Another Note: You can only call from within Canada to Immigration Canada. Otherwise you can use the web form on their site to contact them once you have a application number. Alternatively, if you have a family member, friend, or RCIC you engaged in Canada who can call on your behalf using your application number for a question you can't find an answer to, this may work, too. Finally, some people are getting a Canadian phone number through such services as FONDO or TeleMe so that they have a local number in Canada to call IRCC and for job applications, too.
Question: "If we apply from within Canada, may we travel during the PR application processing period?"
Answer: Generally, yes, you can travel outside of Canada for a short business trip or vacation - 1 to 2 weeks total at a time for the whole PR processing period. My clients and others who applied to sponsor a spouse find that it works just fine for a short trip or two. However, you want to be living in Canada during the whole processing period and indicate this by actually being in Canada. Much travelling or being outside of Canada makes it appear you do not actually want to live here.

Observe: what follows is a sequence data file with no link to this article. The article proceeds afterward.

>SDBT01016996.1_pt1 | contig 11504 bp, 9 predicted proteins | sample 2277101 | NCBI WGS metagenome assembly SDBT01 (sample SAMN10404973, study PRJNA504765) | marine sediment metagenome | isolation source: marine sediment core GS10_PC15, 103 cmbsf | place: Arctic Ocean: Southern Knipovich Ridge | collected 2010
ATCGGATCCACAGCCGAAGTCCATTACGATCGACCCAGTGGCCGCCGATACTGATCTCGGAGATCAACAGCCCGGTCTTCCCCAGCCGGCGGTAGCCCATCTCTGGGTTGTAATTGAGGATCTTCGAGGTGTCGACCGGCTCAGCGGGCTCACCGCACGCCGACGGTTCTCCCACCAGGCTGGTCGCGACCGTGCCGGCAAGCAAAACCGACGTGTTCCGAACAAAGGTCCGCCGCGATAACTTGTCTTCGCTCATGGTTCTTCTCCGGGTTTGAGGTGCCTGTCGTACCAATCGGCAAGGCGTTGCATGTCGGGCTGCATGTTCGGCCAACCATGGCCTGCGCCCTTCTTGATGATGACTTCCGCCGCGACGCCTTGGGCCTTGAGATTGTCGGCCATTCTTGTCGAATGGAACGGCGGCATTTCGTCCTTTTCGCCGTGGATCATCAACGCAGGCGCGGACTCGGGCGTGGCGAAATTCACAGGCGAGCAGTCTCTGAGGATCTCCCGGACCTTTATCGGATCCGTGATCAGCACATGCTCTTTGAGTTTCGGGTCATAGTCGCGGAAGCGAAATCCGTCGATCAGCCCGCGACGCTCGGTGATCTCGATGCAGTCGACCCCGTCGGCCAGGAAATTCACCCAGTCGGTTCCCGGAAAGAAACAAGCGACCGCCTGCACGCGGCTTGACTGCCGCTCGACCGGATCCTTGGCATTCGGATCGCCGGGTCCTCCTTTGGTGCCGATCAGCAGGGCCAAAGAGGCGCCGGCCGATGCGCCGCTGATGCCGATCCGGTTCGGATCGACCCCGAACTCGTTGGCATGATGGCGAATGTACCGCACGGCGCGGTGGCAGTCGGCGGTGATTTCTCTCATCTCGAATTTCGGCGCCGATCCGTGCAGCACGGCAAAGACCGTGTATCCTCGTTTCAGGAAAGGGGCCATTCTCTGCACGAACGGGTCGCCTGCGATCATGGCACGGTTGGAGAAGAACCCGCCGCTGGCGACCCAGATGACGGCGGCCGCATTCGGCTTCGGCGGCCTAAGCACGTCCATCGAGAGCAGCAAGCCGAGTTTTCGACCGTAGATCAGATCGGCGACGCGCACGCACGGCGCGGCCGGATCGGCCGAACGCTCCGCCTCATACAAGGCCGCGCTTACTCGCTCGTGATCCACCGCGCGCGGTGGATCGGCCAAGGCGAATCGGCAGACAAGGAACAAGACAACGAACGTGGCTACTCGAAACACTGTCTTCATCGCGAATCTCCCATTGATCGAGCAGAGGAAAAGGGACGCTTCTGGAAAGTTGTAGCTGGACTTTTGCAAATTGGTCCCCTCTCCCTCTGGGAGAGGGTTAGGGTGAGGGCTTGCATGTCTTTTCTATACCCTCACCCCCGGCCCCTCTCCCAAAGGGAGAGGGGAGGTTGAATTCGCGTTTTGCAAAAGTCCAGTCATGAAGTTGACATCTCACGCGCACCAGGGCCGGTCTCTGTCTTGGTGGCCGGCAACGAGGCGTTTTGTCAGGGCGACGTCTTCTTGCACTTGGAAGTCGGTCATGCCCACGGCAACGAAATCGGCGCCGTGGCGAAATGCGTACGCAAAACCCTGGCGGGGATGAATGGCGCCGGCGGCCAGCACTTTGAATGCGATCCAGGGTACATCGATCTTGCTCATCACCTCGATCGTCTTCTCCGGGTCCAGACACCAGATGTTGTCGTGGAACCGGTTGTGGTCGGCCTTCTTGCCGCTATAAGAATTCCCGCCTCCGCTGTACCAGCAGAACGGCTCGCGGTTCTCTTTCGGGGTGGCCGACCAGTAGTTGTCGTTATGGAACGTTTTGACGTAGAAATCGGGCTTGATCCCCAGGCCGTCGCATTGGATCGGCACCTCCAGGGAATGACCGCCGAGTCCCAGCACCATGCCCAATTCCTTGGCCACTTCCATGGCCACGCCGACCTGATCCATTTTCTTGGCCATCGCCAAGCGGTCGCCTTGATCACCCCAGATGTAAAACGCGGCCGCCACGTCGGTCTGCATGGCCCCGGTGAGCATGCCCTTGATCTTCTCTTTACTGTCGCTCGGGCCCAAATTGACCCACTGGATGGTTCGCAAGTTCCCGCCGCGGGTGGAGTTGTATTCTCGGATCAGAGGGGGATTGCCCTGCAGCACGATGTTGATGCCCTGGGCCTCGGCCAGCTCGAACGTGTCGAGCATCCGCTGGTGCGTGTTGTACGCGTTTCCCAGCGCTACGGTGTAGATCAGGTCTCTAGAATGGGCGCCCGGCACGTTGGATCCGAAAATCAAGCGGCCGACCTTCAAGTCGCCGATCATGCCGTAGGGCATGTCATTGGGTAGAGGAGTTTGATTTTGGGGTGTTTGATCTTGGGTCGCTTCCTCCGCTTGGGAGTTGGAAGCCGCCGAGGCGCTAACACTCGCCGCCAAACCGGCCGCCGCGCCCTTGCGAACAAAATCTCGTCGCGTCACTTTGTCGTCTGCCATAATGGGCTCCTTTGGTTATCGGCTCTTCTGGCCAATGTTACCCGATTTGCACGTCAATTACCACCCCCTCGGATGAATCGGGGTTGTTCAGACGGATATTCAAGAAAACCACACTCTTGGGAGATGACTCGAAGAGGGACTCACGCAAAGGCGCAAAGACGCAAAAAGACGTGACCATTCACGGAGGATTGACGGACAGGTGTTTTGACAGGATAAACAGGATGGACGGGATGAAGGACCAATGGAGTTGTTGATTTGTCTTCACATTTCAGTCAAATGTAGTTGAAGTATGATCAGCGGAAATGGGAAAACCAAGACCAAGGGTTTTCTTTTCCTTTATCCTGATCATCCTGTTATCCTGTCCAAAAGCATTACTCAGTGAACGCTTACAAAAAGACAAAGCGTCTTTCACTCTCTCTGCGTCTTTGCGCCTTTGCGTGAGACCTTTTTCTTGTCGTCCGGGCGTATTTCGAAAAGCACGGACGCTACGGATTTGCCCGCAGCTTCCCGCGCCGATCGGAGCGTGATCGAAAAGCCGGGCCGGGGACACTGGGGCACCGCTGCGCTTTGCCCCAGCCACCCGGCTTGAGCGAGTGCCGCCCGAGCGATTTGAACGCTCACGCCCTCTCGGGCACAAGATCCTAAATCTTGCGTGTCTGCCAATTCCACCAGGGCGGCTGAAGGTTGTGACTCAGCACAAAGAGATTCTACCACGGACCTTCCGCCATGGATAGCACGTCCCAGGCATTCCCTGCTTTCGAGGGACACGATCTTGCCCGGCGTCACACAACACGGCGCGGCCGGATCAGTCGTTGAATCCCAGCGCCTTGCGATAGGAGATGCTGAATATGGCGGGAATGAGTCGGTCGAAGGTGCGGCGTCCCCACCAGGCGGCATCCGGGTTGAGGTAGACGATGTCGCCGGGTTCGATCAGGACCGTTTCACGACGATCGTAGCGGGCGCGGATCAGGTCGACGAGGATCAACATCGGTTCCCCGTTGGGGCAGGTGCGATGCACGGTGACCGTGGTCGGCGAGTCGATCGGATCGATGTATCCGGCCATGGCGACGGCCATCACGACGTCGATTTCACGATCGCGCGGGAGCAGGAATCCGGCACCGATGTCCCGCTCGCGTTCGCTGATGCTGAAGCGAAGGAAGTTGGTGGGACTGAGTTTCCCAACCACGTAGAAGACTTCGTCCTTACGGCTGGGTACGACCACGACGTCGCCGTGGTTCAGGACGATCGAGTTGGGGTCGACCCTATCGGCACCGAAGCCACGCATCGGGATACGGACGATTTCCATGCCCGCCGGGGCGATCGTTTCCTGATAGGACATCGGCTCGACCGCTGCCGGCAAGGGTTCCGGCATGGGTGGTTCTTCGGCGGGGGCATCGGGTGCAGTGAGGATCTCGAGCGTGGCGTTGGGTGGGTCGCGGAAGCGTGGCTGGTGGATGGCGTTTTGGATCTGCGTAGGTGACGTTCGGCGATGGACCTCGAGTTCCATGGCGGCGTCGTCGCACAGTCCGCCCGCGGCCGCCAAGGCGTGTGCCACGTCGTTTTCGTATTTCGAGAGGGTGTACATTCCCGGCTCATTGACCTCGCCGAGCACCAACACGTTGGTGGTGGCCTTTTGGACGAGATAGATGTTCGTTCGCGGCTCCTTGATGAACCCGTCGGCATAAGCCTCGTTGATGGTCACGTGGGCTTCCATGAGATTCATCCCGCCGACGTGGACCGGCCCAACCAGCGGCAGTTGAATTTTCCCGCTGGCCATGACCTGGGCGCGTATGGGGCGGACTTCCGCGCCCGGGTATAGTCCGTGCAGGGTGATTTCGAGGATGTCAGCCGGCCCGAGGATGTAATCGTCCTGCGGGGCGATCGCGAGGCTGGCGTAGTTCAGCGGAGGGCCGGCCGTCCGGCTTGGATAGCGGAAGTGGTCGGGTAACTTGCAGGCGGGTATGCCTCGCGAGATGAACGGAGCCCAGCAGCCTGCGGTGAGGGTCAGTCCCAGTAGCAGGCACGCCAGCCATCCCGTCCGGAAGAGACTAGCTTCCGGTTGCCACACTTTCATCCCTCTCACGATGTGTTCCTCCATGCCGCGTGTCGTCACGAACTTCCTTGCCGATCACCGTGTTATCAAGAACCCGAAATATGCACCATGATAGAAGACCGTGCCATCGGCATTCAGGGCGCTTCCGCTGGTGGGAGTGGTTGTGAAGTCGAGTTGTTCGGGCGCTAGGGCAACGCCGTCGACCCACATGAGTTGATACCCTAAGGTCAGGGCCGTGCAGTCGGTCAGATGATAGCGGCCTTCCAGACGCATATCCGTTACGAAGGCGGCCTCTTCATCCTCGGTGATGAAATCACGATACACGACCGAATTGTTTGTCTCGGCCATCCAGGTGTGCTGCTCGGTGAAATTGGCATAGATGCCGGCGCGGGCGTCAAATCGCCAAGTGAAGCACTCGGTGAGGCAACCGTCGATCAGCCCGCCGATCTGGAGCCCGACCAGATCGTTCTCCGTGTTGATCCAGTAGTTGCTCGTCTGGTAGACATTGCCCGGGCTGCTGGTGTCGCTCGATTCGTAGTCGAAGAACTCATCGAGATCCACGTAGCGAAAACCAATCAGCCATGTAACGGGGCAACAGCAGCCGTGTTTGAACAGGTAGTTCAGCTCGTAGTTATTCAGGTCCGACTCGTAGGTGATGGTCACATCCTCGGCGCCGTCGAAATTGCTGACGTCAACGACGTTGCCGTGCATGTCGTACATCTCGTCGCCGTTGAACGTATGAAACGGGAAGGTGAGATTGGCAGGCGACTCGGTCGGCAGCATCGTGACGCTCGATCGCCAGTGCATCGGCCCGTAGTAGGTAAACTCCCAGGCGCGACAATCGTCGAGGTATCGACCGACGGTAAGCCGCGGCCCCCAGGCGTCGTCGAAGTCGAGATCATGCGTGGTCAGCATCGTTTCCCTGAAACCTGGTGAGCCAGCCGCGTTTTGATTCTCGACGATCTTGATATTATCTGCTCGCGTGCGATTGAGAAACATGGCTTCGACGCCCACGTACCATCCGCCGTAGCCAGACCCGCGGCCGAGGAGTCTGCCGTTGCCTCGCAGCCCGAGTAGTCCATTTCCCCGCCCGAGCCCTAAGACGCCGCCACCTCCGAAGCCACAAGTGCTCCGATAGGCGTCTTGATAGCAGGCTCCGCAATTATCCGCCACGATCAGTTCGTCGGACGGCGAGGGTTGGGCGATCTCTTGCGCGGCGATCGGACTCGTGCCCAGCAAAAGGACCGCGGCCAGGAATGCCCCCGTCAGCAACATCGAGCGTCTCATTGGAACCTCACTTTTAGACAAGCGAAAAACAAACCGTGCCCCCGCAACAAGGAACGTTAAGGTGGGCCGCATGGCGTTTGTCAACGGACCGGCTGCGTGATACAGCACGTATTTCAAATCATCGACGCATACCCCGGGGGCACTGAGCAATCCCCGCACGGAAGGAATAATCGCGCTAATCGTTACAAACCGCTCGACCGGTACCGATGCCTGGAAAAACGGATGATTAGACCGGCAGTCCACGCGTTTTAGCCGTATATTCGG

However, once the PR is approved it is not recommended to travel by plane until you have the physical PR card in-hand. Some of my clients are experiencing travel complications in the gap of time between when they have accepted their PR and when they receive their physical PR card. Clients are reporting that it takes several weeks for the physical PR card to arrive.
Question: "We are applying from outside of Canada. Once the PR is approved, how much time do we have to accept the PR? In other words, we might not be ready to move. How long do we have before we lose the PR offer?"